Glen Berseth, Daniel Geng, Coline Devin, Nicholas Rhinehart, Chelsea Finn, Dinesh Jayaraman, Sergey Levine

All living organisms carve out environmental niches within which they can maintain relative predictability amidst the ever-increasing entropy around them [schneider1994, friston2009]. Humans, for example, go to great lengths to shield themselves from surprise --- we band together in millions to build cities with homes, supplying water, food, gas, and electricity to control the deterioration of our bodies and living spaces amidst heat and cold, wind and storm. The need to discover and maintain such surprise-free equilibria has driven great resourcefulness and skill in organisms across very diverse natural habitats. Motivated by this, we ask: could the motive of preserving order amidst chaos guide the automatic acquisition of useful behaviors in artificial agents?


Contextual Imagined Goals for Self-Supervised Robotic Learning

Ashvin Nair*, Shikhar Bahl*, Alexander Khazatsky*, Vitchyr Pong, Glen Berseth, Sergey Levine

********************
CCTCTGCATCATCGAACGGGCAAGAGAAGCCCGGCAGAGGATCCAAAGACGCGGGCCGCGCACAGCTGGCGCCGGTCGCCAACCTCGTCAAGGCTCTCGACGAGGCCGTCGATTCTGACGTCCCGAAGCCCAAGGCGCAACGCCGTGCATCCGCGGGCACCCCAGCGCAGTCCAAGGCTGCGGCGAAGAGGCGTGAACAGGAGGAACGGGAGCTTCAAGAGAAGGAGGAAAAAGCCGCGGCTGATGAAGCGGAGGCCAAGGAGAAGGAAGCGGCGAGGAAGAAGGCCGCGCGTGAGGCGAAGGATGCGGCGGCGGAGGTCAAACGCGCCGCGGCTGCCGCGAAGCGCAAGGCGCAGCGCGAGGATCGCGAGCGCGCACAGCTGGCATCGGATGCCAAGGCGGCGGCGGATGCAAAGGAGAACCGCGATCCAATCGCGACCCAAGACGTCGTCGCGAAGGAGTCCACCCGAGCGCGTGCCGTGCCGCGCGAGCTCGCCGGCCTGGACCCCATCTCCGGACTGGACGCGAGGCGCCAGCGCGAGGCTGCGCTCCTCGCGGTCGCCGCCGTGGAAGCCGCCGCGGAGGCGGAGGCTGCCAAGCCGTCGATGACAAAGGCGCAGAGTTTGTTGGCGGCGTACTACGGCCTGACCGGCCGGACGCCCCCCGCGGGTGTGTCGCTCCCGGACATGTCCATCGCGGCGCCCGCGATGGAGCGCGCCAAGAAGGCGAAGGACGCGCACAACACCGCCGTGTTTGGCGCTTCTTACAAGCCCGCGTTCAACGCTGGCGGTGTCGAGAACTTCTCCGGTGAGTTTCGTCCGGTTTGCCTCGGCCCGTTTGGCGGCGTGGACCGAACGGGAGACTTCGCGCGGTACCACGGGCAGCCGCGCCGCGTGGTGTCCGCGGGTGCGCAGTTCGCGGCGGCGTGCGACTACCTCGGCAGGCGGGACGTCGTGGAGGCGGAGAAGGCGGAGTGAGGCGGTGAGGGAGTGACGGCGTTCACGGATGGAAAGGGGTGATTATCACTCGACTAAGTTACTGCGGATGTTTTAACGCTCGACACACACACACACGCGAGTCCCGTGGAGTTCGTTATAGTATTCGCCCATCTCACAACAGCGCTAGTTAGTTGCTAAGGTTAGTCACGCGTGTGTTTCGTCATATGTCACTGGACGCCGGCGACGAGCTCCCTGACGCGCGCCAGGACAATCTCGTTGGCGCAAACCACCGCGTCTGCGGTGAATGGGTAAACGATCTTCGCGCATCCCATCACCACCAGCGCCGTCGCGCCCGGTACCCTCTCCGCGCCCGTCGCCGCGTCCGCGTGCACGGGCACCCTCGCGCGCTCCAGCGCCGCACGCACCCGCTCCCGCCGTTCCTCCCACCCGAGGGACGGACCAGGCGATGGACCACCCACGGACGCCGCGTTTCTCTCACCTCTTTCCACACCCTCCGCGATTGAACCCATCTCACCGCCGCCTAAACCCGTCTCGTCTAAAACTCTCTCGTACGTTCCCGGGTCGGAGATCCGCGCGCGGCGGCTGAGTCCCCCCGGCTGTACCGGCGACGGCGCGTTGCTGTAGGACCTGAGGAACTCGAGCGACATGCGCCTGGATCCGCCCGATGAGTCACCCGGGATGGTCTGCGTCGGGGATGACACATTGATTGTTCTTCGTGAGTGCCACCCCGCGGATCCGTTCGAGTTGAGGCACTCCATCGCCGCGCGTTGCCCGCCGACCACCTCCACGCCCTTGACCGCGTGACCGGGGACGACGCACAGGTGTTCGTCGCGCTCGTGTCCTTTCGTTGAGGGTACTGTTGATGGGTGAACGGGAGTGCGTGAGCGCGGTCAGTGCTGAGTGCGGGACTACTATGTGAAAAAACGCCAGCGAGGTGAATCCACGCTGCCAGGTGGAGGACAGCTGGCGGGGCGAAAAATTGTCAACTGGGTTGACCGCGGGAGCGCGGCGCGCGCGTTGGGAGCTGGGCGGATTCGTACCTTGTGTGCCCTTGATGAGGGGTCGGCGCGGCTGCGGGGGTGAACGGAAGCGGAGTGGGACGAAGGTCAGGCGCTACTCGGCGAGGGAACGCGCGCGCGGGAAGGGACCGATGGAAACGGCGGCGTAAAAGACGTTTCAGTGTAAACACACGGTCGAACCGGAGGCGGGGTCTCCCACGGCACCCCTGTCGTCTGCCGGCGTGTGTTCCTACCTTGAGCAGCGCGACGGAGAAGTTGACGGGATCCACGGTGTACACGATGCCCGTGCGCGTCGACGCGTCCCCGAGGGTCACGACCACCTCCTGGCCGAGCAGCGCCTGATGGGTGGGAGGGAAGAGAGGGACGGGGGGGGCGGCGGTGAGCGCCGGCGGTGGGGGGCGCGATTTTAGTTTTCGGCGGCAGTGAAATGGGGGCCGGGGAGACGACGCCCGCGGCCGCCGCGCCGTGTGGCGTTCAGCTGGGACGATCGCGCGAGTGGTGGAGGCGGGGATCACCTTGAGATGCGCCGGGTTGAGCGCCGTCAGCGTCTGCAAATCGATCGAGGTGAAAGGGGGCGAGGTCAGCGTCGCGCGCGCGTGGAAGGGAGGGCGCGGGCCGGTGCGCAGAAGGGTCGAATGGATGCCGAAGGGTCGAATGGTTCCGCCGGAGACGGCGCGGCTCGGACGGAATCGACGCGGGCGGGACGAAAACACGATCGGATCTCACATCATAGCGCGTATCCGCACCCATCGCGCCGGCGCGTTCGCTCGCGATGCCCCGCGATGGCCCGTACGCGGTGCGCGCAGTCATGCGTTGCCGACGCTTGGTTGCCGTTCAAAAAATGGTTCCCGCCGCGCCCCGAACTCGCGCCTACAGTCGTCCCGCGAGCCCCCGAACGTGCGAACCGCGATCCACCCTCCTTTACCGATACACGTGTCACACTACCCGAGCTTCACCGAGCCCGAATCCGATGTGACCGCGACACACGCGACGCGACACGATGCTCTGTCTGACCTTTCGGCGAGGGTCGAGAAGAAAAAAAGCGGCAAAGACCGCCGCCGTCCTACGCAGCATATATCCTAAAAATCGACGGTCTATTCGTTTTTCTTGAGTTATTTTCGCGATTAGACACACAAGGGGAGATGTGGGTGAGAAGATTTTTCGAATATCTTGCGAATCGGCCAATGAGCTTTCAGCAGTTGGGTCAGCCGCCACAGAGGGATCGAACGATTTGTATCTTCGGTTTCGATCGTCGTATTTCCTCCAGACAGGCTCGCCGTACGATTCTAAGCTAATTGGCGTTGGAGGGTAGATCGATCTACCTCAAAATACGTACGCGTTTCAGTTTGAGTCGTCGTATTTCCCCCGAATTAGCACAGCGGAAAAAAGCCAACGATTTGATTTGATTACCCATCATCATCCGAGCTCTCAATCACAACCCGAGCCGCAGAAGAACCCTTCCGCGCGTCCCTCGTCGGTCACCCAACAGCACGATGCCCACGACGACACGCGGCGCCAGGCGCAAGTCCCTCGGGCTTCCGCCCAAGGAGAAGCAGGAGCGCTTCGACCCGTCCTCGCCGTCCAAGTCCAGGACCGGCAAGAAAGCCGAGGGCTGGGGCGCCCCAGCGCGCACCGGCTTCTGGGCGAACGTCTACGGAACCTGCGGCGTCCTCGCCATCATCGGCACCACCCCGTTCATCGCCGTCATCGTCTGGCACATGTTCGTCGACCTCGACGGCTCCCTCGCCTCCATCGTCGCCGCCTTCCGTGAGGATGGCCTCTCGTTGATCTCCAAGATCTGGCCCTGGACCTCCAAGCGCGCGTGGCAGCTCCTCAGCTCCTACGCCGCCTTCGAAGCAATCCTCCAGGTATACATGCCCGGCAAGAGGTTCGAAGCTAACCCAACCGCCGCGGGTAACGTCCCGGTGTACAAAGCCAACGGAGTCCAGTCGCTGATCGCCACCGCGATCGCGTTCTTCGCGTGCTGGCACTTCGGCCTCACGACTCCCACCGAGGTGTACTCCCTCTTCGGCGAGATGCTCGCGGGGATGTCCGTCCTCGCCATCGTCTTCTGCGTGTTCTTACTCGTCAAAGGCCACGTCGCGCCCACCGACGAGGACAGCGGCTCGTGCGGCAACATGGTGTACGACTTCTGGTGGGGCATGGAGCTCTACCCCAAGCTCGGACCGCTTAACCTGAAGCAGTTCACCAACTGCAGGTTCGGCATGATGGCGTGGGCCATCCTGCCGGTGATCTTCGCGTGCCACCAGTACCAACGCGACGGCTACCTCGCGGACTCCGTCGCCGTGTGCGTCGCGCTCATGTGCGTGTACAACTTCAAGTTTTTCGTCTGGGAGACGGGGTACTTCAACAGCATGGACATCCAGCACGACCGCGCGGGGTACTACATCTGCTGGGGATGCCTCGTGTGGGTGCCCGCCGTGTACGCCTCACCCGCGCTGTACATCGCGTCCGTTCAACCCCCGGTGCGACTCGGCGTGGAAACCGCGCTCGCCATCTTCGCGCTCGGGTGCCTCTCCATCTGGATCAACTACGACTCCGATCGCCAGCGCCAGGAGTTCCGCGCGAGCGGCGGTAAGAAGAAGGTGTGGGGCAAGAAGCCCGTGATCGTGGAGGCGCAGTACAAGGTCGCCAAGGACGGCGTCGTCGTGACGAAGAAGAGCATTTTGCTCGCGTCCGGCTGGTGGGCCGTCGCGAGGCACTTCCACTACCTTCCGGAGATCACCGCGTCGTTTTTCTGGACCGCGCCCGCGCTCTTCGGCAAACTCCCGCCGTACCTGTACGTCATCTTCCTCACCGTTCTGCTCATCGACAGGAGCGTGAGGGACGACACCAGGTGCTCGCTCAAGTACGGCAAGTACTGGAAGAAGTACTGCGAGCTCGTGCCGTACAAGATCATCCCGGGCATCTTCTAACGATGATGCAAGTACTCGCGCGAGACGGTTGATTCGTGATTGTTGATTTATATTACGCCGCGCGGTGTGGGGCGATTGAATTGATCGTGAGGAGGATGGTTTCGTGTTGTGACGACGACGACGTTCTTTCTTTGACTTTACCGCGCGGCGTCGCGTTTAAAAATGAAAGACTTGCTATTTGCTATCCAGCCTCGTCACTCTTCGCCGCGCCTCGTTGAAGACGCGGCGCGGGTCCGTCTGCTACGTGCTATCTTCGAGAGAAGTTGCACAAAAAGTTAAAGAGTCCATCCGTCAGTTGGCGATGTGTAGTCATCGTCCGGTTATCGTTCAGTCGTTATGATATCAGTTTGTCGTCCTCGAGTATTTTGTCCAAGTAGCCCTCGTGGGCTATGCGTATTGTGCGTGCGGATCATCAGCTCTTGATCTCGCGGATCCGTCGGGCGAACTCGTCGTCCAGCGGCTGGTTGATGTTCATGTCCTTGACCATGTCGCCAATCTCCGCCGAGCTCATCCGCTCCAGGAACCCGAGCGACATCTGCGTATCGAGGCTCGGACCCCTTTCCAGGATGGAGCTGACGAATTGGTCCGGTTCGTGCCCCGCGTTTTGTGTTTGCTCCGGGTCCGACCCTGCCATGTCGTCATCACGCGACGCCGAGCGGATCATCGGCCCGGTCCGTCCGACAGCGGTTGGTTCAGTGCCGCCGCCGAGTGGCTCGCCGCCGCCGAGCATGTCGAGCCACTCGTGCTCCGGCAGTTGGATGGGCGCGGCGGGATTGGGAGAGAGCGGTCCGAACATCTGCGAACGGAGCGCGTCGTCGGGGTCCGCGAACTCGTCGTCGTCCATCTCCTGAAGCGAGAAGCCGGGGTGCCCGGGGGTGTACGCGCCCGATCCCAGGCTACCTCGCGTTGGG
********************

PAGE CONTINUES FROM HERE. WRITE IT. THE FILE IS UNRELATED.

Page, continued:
While reinforcement learning provides an appealing formalism for learning individual skills, a general-purpose robotic system must be able to master an extensive repertoire of behaviors. Instead of learning a large collection of skills individually, can we instead enable a robot to propose and practice its own behaviors automatically, learning about the affordances and behaviors that it can perform in its environment, such that it can then repurpose this knowledge once a new task is commanded by the user? In this paper, we study this question in the context of self-supervised goal-conditioned reinforcement learning. A central challenge in this learning regime is the problem of goal setting: in order to practice useful skills, the robot must be able to autonomously set goals that are feasible but diverse. When the robot's environment and available objects vary, as they do in most open-world settings, the robot must propose to itself only those goals that it can accomplish in its present setting with the objects that are at hand. Previous work only studies self-supervised goal-conditioned RL in a single-environment setting, where goal proposals come from the robot's past experience or a generative model are sufficient. In more diverse settings, this frequently leads to impossible goals and, as we show experimentally, prevents effective learning. We propose a conditional goal-setting model that aims to propose goals that are feasible from the robot's current state. We demonstrate that this enables self-supervised goal-conditioned off-policy learning with raw image observations in the real world, enabling a robot to manipulate a variety of objects and generalize to new objects that were not seen during training.